It was at a tricontinental conference in Havana, Cuba, in 1966 that Cabral delivered his groundbreaking essay entitled The Weapon of Theory. It was in the gathering of liberation and mass movements from the three continents of the south that Cabral so accessibly outlined what were shared challenges and imperatives facing all of them. These came to constitute the very conceptual glue that held together the tricontinental solidarity movement and by extension the radical posture of the global south wherever it remains to this day. It is very important to note that though Cabral does not say much about it, the methodological option of theory as a weapon for revolutionary thought by the subaltern is insightful and potentially groundbreaking for those seeking ways to understand the predicament of the South anew. This is so in two ways, at least. The first is to rescue thought leadership from the moribund debate about theory and action dichotomy by placing the two on the same plain as mutually enriching weapons of revolutionary thought leadership. Secondly, it also helps us transcend in this regard the second false dichotomy between a theorizing elite and acting ordinary people expected to translate that theorizing into action. In this way, Cabral invites us to contemplate theory not as a conception of weapons of struggle but as weapon and conception at the same time. In this sense, the theory is as fundamental to the fight for the just cause of freedom then and now as are actions we take concomitantly. The actions we take are an expression of theory and vice versa, and therefore none between institutional leaders and the rest of the cadreship of institution are just involved in theory or just action alone.

The rebirth of the human

So, in Cabral’s comment on the Cuban revolution and its significance, two things are worth underlining. The first is that he speaks about that revolution as the creation of actions taken, especially the physical uprising in 1959 but also as the thought that formed part of that action. The second is that as a result this revolution sought not just to install a new government and new economic programmes, but more fundamentally “a New Man, fully conscious of his nation, continental and international rights and duties”. Therefore, the revolution is about a new life and a new man to bring about and live such a life. This idea of a new man presupposes a human that has a new consciousness, a new embrace of human dignity and rights, and new commitment to fulfill duties humans have towards each other and the earth. The human conceived this way is intended to challenge in fundamental ways the conception of the human into beings with rights and privileges and non-beings with some rights and lots of duties in colonial humanism. It thus undermines the very ontological logic that is the basis of Euromodernity as a whole.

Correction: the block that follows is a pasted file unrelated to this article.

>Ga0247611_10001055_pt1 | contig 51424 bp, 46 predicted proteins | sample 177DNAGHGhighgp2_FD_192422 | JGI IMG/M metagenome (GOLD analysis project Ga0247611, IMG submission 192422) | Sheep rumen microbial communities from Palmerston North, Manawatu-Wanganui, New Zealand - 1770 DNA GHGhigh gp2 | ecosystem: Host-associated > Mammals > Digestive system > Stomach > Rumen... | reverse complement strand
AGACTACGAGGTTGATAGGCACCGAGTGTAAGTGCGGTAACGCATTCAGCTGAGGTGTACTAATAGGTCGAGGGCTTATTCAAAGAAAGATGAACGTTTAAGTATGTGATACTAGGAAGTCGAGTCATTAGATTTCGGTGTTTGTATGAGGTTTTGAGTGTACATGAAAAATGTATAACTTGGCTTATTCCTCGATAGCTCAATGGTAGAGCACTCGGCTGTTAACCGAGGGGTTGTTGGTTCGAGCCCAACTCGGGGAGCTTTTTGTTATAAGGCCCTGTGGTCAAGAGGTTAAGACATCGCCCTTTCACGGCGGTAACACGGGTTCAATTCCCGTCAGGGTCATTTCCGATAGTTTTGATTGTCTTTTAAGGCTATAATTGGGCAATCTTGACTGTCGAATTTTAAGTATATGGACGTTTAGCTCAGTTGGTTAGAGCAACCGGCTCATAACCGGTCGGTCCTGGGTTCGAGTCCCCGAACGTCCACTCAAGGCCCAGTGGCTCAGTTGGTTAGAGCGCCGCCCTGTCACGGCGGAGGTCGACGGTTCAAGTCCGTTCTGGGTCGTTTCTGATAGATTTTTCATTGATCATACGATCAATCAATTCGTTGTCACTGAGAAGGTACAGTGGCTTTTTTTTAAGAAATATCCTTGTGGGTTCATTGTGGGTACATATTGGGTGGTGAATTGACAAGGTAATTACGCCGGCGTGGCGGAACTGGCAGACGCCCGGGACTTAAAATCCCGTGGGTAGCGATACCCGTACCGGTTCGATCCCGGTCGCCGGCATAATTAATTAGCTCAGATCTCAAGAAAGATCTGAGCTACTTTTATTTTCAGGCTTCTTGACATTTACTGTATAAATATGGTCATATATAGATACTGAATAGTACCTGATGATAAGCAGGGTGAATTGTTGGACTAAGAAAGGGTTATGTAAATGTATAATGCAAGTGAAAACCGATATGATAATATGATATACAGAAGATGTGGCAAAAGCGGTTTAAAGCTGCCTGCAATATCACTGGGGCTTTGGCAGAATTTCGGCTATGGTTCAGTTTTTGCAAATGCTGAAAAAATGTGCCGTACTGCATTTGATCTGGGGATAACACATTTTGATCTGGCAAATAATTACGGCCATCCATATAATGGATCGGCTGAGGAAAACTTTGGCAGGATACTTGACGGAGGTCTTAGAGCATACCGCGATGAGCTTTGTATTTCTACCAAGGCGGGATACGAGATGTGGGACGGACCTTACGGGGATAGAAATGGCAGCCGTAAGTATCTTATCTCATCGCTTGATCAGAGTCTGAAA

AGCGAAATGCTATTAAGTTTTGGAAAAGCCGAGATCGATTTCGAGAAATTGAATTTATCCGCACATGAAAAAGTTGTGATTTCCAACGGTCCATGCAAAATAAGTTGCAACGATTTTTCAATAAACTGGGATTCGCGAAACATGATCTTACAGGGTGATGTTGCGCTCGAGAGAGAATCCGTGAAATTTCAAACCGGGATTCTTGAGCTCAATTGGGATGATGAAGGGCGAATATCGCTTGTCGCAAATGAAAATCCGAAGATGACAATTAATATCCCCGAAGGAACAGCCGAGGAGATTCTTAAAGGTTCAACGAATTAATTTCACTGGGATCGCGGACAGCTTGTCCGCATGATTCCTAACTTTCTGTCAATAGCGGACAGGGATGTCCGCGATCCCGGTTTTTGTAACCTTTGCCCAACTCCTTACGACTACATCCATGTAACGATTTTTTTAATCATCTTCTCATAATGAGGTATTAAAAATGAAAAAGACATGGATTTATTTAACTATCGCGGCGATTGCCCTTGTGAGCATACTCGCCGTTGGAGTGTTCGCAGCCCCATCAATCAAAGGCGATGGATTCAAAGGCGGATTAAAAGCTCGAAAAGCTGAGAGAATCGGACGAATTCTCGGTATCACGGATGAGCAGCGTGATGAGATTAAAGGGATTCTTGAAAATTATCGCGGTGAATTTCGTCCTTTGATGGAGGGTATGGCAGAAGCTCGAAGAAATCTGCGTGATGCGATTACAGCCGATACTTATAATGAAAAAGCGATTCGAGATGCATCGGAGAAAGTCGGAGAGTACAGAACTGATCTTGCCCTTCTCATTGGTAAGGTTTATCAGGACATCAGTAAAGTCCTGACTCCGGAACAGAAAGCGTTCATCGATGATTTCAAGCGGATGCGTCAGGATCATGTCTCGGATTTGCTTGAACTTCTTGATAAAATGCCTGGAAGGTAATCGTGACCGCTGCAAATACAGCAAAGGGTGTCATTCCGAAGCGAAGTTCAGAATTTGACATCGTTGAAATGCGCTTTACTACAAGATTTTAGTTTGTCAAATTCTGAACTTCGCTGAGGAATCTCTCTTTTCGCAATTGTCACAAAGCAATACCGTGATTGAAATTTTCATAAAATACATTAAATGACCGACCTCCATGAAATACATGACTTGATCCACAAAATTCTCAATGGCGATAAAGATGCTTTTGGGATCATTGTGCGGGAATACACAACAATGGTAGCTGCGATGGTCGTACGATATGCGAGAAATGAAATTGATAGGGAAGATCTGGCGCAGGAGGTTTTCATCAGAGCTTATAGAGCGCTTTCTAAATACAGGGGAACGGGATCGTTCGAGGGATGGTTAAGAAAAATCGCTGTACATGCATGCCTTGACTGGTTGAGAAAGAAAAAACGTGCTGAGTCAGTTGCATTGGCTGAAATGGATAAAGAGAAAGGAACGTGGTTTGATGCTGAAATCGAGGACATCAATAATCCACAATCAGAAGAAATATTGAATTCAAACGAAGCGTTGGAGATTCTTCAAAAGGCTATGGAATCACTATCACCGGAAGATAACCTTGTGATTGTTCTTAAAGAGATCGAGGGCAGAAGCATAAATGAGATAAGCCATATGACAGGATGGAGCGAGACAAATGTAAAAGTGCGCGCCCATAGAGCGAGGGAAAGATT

It is a common feature of rebellious thought from the South and Africa in particular to consider the problem we face today to be an outcome of the impact of the colonial process upon the very idea of being/doing human. This idea that beyond the fragmentation of the territory, the division of the nation and the bastardization of the economy, the colonial project also dehumanized both the colonizer and the colonized in ways yet to be fully eradicated to this day. For the colonizer to drive the transformations of society the way the western man did until the end of colonial administration, he needed a transformation of his own being from being a man into being an imperial man, a particular kind of human being suitable for the cruel task of conquering, dominating, suppressing, disparaging, dehumanizing and deceiving other beings outside his “race”. Cessaire (1985) says that colonization decivilized the colonizer; it degraded him to buried instincts of violence, race hatred, and cruelty. It damaged the human being that exalted himself into an imperial man with authority over other human beings in far off lands.